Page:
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A Journal on Neurosurgery

Indexed/Abstracted in: e-psyche, EMBASE, PubMed/MEDLINE, Neuroscience Citation Index, Science Citation Index Expanded (SciSearch), Scopus
Impact Factor 1,651

Frequency: Bi-Monthly

ISSN 0390-5616

Online ISSN 1827-1855


Journal of Neurosurgical Sciences 2000 March;44(1)33-8


Solitary metastases to the cranial vault. Report of ten cases

Artico M. 1, De Caro F. M. F. 1, Salvati M. 2, Carloia S. 3, Rastelli E. 3, Wierzbicki V. 4, Manni M. 5

1 Department of Neurosciences, Institute of Neurosurgery, University of Rome “Tor Vergata”, Rome, School of Medicine, Department of Neurosurgical Sciences, University of Rome “La Sapienza”, Rome;
2 Neurotraumatology, Military Policlinic of Rome;
3 2nd Service of Neuroradiology, Military Policlinic of Rome;
4 Section of Neurosurgery, Military Policlinic of Rome;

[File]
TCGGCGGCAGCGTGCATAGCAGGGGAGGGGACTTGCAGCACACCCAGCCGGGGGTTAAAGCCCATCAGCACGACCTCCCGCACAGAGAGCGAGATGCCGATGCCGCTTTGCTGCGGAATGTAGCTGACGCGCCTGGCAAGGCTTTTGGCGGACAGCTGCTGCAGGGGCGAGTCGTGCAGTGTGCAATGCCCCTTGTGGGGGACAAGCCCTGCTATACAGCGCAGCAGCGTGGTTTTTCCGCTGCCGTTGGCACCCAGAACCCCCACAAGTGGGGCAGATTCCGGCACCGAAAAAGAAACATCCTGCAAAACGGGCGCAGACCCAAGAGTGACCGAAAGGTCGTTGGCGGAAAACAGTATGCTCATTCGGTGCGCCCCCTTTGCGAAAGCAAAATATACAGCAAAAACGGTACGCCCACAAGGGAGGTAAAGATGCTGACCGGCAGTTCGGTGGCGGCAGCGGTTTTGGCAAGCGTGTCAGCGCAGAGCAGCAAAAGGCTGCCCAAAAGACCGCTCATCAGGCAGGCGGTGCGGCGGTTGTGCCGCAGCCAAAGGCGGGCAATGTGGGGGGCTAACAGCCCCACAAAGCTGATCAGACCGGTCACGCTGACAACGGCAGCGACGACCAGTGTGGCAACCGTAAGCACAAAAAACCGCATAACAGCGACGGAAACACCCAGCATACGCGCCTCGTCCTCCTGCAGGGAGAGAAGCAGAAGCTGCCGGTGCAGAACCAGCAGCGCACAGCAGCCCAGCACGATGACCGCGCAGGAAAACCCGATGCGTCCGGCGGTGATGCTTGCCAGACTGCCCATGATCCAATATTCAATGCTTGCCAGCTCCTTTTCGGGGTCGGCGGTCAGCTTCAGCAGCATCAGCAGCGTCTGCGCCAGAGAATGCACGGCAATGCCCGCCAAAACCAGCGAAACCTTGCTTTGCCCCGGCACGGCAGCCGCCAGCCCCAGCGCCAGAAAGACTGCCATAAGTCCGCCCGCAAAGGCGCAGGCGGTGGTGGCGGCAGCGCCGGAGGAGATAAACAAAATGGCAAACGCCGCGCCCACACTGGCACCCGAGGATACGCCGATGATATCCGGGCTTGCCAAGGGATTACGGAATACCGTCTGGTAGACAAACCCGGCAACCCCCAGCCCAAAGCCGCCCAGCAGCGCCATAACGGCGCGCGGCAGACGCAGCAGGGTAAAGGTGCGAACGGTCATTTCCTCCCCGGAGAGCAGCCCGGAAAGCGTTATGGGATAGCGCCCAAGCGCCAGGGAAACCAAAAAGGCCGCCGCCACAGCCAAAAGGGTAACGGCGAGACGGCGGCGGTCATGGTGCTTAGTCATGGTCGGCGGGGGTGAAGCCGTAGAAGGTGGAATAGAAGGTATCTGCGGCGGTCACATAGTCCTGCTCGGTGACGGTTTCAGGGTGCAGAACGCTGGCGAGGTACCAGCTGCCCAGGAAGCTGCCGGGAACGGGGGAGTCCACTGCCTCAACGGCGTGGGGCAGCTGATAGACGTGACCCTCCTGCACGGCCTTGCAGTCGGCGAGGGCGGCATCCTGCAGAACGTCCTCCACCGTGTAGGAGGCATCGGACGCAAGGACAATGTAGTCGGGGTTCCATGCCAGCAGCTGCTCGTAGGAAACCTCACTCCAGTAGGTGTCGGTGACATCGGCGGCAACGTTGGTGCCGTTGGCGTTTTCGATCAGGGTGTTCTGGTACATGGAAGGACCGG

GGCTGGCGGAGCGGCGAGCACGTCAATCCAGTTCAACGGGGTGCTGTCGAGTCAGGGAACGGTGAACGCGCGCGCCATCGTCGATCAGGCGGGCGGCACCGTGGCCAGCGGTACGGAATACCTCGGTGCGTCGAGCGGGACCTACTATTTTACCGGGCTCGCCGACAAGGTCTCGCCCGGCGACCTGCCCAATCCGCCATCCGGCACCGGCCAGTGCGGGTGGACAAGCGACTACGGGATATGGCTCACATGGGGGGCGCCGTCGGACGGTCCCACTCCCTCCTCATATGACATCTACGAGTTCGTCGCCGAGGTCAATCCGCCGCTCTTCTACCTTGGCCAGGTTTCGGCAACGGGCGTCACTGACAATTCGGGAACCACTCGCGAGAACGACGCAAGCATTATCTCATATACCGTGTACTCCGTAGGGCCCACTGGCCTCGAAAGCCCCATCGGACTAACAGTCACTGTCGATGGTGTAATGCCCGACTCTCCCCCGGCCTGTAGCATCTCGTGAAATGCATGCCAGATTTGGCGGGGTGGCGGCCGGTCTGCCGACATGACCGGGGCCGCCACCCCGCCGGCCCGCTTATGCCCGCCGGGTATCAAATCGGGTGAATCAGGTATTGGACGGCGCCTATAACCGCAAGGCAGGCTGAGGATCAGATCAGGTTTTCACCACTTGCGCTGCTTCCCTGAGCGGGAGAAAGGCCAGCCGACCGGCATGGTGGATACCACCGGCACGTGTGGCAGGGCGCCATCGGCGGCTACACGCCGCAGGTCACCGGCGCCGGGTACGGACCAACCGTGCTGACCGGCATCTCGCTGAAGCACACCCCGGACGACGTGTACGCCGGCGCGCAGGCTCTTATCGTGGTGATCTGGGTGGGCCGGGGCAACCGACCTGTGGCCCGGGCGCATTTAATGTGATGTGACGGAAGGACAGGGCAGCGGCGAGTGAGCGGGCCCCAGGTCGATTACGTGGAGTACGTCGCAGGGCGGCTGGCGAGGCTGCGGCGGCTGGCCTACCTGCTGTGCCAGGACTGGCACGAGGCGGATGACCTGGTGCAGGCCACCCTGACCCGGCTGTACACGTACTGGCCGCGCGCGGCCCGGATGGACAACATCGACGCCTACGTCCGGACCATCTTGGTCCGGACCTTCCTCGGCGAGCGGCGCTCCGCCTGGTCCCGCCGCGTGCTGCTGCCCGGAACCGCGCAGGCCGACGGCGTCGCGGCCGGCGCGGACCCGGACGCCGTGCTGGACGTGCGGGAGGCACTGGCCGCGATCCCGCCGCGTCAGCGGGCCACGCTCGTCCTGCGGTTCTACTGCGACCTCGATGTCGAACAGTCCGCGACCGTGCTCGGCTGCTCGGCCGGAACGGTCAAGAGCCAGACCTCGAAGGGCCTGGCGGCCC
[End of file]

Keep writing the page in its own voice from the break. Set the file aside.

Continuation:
5 Service of Neuroradiology, S. Camillo Hospital, Rome

Background. Metastatic spread of tumors to the skull is quite unusual and often represents a relevant diagnostic and therapeutic problem. Skull involvement can be observed in various neoplasms of epithelial origin (rarely in other tumors) and most often responsible are lung, breast, thyroid, kidney and prostate cancers. Less frequent than multiple involvement, single cranial vault lesions are often amenable to surgical resection instead of radiotherapy alone; scope of this paper is to highlight the key points of the management of such entities, including a brief review of the pathological and radiological features of these entities.
Methods. A retrospective study has enabled us to select from our files ten cases of surgically treated solitary cranial vault metastases, with a variable follow-up ranging from 6 months to 4 years. In all the cases the operation consisted in a monobloc resection and a cranioplasty for the repair of the defect.
Results. We have observed no perioperative morbidity or mortality; in all the cases surgery allowed histologic confirmation and immediate relief of neurological symptoms and cosmetic impairment (when present).
Conclusions. Monobloc resection of solitary cranial vault metastatic lesions is an easy made and safe procedure, to be performed in every patient except the ones in poor general conditions, which are better addressed to radiotherapy alone.

language: English


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